Yazidi women fleeing ISIS
Twenty-two members of Yazidi refugee Adiba’s family were captured when ISIS attacked her village in Iraq.
Like Adiba, many of them were sold into sexual slavery after the August 2014 attack.
“They killed our men, our brothers,” the 27-year-old said in Arabic.
“They kidnapped our girls. They destroyed everything in their way.”
She’s sharing her story, hoping to draw awareness to the plight of the Yazidi community, a religious minority targeted by the terrorist group known as ISIS.
Adiba, whose last name is not being published because she fears for the safety of her family still in Iraq, now lives in Toronto.
Group rescues women
Adiba was held captive by ISIS soldiers for a year-and-a-half, beaten and tortured during that time, before escaping and immigrating to Canada.
“They are buying and selling us like we are a product in a supermarket,” she said.
It’s at those types of markets that humanitarian organizations such as One Free World International find and rescue women like Adiba.
“We were able to go there and buy them from ISIS hands,” said Majed El Shafie, the founder of One Free World.
His organization has rescued about 600 Yazidi women, he said, but approximately 3,200 are still in captivity.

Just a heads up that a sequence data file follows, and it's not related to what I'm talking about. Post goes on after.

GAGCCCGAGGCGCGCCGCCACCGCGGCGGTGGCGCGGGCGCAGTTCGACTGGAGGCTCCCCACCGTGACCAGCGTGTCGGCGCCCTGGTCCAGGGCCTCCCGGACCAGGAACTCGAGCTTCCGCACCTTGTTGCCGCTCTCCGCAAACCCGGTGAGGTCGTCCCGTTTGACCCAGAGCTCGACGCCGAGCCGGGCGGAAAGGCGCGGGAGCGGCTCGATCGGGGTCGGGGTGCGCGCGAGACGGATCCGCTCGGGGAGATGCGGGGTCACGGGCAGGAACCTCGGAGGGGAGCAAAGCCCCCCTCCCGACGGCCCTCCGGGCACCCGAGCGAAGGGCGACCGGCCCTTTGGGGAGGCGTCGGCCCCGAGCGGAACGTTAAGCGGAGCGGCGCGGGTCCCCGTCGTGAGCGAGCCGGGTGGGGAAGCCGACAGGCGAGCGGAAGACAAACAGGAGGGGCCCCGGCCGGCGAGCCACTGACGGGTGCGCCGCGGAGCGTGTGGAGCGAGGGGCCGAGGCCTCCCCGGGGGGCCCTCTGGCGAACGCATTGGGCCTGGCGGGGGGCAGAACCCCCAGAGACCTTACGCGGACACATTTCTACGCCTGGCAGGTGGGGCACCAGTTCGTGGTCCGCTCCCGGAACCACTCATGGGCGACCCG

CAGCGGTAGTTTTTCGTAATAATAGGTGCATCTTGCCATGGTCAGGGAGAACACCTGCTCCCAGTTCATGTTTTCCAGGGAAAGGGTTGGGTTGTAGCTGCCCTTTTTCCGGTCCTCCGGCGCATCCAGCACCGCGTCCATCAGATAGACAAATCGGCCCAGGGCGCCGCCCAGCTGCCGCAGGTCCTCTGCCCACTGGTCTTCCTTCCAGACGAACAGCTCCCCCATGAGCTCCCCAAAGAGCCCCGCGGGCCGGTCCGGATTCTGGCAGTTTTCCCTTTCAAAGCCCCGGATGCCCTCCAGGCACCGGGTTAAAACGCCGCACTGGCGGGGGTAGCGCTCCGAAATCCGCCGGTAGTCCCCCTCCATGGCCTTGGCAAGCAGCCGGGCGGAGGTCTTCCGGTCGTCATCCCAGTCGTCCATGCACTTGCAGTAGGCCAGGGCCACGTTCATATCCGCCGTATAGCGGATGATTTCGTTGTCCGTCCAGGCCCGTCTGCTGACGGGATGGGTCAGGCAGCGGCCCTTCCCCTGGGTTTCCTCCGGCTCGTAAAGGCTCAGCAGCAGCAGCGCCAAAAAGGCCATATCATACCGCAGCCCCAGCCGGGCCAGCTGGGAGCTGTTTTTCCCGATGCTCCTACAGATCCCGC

“[Children] as young as nine-years-old [are] being raped 20 times a day,” he told Stephen Quinn, the host of CBC’s The Early Edition.
“It is a situation that I have nightmares about.”
Plea for more support
El Shafie wants the Canadian government to take in more Yazidi refugees.
The federal government pledged to resettle 1,200 ISIS survivors in Canada by the end of 2017, with an emphasis on Yazidi families.
It missed that target, bringing in only 981 ISIS survivors last year. Eighty-one per cent were Yazidi.
“I would like, first of all, for [the Canadian government] to keep their promises,” El Shafie said. “Secondly, I would like to see them increasing this number to 4,000.”
The government doesn’t plan to extend the survivors initiative, a spokesperson for Immigration, Refugees and Citizenship Canada told CBC, but will continue to support private sponsorship of vulnerable people.
El Shafie urged Canadians to keep up the pressure. “It’s not just in the hands in the government.”
For El Shafie, who was imprisoned and tortured in his home country of Egypt for his Christian beliefs before escaping to Canada 16 years ago, helping Yazidi refugees has become a personal mandate.
“If we stop fighting for each other, we lose our humanity,” he said.
“I’m fighting for these people like they are my own.”
“They are buying and selling us like we are a product in a supermarket,” says survivor. 8:25